In 2006, the Mayor of Bellingham, WA, attended PPS' "How to Turn a Place Around" training course. Mark Asmundson, a.k.a. "Mayor Mark", a charismatic and effective leader, found the training so innovative and inspiring that he brought PPS to Bellingham to train his city's leaders in the concept of Placemaking.
Bellingham is a charming city of 75,000 that is situated on Bellingham Bay between Seattle and Vancouver. Downtown Bellingham has undergone a major transformation over the past decade, from a largely vacant area to one with dozens of locally-owned stores, thriving community facilities, brand new residential and mixed-use development, and improved transportation choices. Mayor Mark, however, had even higher aspirations for downtown. He envisioned it as a strong network of well-connected Places that enhance the quality of life and economic development in the region. He was also committed to an open planning process of public-private partnerships and broad community participation. Placemaking, he thought, should be the cornerstone of this new era of planning in downtown Bellingham.
Mayor Mike asked PPS to lead a detailed, two-day training program to introduce key public employees and community leaders to the concept and practice of Placemaking. Around 75 people participated in the training, including City staff, City and County Council members, Western Washington University staff, neighborhood association representatives and other citizens. Another 100 interested parties attended an evening public lecture and discussion led by PPS.
The two-day training included PowerPoint presentations on how to create great parks, downtowns, streets and waterfronts; a Place Game site evaluation exercise, and many small group discussions on the future of downtown Bellingham. PPS took the vision articulated during these discussions and developed a series of recommendations, including: creating a great public plaza; making the new library one of downtown's great destinations; prioritizing pedestrian activity over vehicular movement and storage; and redeveloping the waterfront into a lively, mixed-use neighborhood. The recommendations also emphasize beginning by implementing short-term experiments to test new ideas, and developing a seasonal programming strategy to keep downtown busy and active year-round.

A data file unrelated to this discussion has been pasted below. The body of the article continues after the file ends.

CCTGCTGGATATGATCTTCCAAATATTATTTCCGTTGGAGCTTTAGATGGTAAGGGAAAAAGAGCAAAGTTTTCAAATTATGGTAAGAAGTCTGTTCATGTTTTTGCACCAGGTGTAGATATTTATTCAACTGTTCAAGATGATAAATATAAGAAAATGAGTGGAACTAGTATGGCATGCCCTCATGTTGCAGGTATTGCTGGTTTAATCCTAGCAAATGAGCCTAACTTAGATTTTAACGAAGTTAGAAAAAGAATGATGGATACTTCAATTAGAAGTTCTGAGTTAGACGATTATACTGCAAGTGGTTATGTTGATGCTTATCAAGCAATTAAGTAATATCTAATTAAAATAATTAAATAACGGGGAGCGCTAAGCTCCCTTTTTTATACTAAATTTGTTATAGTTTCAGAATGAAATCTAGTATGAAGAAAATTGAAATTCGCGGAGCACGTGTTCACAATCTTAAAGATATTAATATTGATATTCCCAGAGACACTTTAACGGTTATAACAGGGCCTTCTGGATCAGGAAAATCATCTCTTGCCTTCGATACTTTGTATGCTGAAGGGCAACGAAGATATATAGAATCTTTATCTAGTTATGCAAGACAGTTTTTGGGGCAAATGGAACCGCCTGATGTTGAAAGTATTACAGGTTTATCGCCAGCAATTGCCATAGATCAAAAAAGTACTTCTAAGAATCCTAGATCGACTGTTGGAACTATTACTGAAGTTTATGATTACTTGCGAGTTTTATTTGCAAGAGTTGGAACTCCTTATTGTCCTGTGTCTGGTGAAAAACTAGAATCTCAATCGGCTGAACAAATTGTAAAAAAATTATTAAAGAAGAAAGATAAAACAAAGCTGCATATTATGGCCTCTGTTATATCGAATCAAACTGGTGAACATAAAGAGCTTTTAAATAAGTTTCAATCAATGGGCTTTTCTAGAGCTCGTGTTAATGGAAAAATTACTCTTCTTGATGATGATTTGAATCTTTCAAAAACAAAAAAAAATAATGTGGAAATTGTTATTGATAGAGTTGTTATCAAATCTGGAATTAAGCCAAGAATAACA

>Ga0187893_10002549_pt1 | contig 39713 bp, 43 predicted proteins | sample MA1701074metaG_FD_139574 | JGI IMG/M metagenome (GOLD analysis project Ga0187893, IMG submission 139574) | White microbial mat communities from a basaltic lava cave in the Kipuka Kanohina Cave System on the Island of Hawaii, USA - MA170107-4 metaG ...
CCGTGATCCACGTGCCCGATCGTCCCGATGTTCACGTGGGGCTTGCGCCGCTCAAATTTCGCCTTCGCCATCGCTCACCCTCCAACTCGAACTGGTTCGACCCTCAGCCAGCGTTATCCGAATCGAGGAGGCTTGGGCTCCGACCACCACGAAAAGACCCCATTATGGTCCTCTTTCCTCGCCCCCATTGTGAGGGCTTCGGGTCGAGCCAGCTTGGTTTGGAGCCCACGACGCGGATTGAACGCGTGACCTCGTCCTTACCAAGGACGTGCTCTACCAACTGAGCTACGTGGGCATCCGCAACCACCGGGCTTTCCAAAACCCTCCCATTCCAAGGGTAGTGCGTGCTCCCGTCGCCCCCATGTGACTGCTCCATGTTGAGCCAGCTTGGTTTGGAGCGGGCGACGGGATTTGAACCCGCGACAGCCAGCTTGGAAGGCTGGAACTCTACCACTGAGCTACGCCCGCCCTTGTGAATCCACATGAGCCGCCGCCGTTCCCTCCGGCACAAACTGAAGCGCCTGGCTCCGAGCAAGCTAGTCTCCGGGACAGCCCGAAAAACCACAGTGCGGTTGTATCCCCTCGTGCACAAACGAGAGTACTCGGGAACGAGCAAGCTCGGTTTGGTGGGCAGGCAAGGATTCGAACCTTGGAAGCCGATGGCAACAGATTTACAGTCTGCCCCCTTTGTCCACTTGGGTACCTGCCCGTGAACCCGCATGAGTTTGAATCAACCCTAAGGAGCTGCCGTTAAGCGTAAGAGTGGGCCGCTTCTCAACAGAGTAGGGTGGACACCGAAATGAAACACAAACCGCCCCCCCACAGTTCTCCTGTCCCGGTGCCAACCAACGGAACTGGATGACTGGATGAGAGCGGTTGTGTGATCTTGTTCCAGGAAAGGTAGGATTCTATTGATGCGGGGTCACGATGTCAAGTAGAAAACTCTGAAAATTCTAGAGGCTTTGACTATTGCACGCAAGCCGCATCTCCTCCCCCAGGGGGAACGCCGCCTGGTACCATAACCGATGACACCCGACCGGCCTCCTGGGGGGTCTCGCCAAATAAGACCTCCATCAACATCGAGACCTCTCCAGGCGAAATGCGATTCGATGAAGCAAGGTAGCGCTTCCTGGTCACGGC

Bellingham's leaders are now well poised to plan for the city's next major Placemaking opportunity: the redevelopment of a 170-acre former industrial site along the waterfront. As Mayor Mark said in a recent newspaper interview: "Citizens and communities will choose how to reshape the space they already have into great places. The community is the expert - not an architect or consultant."
Less than a year later, Bellingham's downtown arts district has already removed high-volume street parking and has created newly widened sidewalks for a safer, more pleasant pedestrian experience. Restaurants and retailers have been encouraged to spill onto the sidewalks, and the addition of benches and plantings makes the streetscape attractive and functional.
Public plazas are being created at the Art & Children's Museum, the library, and key intersections in the downtown district, linking cultural institutions to the cityscape and promoting multi-use community gathering places. "Bay Street Co-Motion," a street festival held in July 2007, featured live music and a film screening. It was the first of what Bellingham hopes will be many community-oriented events in the revitalized arts district.
Revitalization in and around Maritime Heritage Park, including cleanups, landscaping, and increased attention to local activities and parking, have already made the park a safer, more effective community destination. Planning around Bellingham's historic "Old Town" continue, with the hope that renovation and revitalization will make it the true destination that its arts district is rapidly becoming.